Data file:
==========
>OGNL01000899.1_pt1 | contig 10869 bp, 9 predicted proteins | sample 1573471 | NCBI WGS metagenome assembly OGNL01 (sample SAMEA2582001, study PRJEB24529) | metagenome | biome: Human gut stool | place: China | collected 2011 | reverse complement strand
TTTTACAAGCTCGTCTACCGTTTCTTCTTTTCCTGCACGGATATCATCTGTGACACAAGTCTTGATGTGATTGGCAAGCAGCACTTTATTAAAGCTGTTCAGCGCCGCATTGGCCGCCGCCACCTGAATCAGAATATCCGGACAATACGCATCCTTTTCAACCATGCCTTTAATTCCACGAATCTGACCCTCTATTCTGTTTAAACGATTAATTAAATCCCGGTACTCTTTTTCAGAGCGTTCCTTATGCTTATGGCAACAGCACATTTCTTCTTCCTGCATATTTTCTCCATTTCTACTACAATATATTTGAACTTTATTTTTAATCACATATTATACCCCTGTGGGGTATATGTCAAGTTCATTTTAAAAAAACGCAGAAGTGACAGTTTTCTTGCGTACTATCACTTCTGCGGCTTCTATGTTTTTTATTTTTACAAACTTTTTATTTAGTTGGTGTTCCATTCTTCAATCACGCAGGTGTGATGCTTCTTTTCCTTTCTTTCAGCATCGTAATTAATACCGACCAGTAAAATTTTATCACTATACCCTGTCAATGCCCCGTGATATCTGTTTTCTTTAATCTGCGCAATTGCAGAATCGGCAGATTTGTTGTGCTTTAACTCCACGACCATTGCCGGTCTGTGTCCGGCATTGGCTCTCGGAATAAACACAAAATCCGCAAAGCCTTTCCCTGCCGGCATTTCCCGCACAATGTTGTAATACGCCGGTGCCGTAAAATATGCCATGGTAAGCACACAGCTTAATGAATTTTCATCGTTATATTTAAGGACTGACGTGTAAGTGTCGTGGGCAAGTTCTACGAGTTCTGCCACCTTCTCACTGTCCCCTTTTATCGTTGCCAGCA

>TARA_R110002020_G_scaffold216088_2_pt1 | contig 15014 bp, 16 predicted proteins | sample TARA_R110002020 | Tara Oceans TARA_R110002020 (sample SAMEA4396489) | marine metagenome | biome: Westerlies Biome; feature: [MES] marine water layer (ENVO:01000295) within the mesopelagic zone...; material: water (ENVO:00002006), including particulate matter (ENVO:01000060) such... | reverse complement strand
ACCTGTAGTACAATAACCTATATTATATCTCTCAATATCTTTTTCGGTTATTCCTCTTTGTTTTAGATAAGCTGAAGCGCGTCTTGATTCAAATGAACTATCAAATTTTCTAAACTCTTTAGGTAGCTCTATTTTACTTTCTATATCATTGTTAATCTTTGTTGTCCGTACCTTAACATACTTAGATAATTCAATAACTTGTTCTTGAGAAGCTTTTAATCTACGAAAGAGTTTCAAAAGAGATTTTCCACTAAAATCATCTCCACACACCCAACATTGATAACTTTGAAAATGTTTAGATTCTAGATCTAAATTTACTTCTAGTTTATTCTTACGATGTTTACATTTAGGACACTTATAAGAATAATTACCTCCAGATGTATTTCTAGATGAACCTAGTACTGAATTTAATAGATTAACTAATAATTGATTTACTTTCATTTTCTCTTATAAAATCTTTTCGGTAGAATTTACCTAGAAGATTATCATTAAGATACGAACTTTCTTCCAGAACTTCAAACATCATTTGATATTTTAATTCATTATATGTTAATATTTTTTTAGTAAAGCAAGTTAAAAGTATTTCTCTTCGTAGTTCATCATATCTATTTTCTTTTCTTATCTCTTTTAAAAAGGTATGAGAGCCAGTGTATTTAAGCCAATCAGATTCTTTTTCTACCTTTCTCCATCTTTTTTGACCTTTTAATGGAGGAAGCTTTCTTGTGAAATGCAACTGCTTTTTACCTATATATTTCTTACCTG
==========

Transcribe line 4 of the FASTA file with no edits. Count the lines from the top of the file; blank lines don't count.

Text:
ACCTGTAGTACAATAACCTATATTATATCTCTCAATATCTTTTTCGGTTATTCCTCTTTGTTTTAGATAAGCTGAAGCGCGTCTTGATTCAAATGAACTATCAAATTTTCTAAACTCTTTAGGTAGCTCTATTTTACTTTCTATATCATTGTTAATCTTTGTTGTCCGTACCTTAACATACTTAGATAATTCAATAACTTGTTCTTGAGAAGCTTTTAATCTACGAAAGAGTTTCAAAAGAGATTTTCCACTAAAATCATCTCCACACACCCAACATTGATAACTTTGAAAATGTTTAGATTCTAGATCTAAATTTACTTCTAGTTTATTCTTACGATGTTTACATTTAGGACACTTATAAGAATAATTACCTCCAGATGTATTTCTAGATGAACCTAGTACTGAATTTAATAGATTAACTAATAATTGATTTACTTTCATTTTCTCTTATAAAATCTTTTCGGTAGAATTTACCTAGAAGATTATCATTAAGATACGAACTTTCTTCCAGAACTTCAAACATCATTTGATATTTTAATTCATTATATGTTAATATTTTTTTAGTAAAGCAAGTTAAAAGTATTTCTCTTCGTAGTTCATCATATCTATTTTCTTTTCTTATCTCTTTTAAAAAGGTATGAGAGCCAGTGTATTTAAGCCAATCAGATTCTTTTTCTACCTTTCTCCATCTTTTTTGACCTTTTAATGGAGGAAGCTTTCTTGTGAAATGCAACTGCTTTTTACCTATATATTTCTTACCTG